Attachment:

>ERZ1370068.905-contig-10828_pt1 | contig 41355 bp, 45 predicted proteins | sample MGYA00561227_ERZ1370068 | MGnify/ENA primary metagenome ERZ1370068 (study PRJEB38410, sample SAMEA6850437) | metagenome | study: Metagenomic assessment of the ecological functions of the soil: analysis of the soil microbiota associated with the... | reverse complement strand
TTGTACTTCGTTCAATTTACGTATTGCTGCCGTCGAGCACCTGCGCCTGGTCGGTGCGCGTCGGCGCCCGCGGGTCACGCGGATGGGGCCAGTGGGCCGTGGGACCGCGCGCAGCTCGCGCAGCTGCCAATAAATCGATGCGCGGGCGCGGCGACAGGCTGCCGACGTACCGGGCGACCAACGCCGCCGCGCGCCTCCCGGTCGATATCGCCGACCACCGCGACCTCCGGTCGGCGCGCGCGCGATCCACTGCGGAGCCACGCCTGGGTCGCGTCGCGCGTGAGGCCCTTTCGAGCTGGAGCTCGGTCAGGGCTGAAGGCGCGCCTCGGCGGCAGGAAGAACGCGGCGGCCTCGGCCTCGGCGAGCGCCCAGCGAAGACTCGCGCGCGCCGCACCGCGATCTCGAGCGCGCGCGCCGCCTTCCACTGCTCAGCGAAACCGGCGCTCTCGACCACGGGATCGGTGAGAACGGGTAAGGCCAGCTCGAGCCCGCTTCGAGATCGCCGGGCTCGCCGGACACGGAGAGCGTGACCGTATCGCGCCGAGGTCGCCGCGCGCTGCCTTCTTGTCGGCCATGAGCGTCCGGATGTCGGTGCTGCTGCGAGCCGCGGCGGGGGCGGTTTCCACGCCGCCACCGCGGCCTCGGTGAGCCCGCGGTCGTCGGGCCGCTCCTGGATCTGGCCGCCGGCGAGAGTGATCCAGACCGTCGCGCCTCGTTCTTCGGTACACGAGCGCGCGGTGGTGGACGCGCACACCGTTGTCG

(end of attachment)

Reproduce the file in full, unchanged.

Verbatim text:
>ERZ1370068.905-contig-10828_pt1 | contig 41355 bp, 45 predicted proteins | sample MGYA00561227_ERZ1370068 | MGnify/ENA primary metagenome ERZ1370068 (study PRJEB38410, sample SAMEA6850437) | metagenome | study: Metagenomic assessment of the ecological functions of the soil: analysis of the soil microbiota associated with the... | reverse complement strand
TTGTACTTCGTTCAATTTACGTATTGCTGCCGTCGAGCACCTGCGCCTGGTCGGTGCGCGTCGGCGCCCGCGGGTCACGCGGATGGGGCCAGTGGGCCGTGGGACCGCGCGCAGCTCGCGCAGCTGCCAATAAATCGATGCGCGGGCGCGGCGACAGGCTGCCGACGTACCGGGCGACCAACGCCGCCGCGCGCCTCCCGGTCGATATCGCCGACCACCGCGACCTCCGGTCGGCGCGCGCGCGATCCACTGCGGAGCCACGCCTGGGTCGCGTCGCGCGTGAGGCCCTTTCGAGCTGGAGCTCGGTCAGGGCTGAAGGCGCGCCTCGGCGGCAGGAAGAACGCGGCGGCCTCGGCCTCGGCGAGCGCCCAGCGAAGACTCGCGCGCGCCGCACCGCGATCTCGAGCGCGCGCGCCGCCTTCCACTGCTCAGCGAAACCGGCGCTCTCGACCACGGGATCGGTGAGAACGGGTAAGGCCAGCTCGAGCCCGCTTCGAGATCGCCGGGCTCGCCGGACACGGAGAGCGTGACCGTATCGCGCCGAGGTCGCCGCGCGCTGCCTTCTTGTCGGCCATGAGCGTCCGGATGTCGGTGCTGCTGCGAGCCGCGGCGGGGGCGGTTTCCACGCCGCCACCGCGGCCTCGGTGAGCCCGCGGTCGTCGGGCCGCTCCTGGATCTGGCCGCCGGCGAGAGTGATCCAGACCGTCGCGCCTCGTTCTTCGGTACACGAGCGCGCGGTGGTGGACGCGCACACCGTTGTCG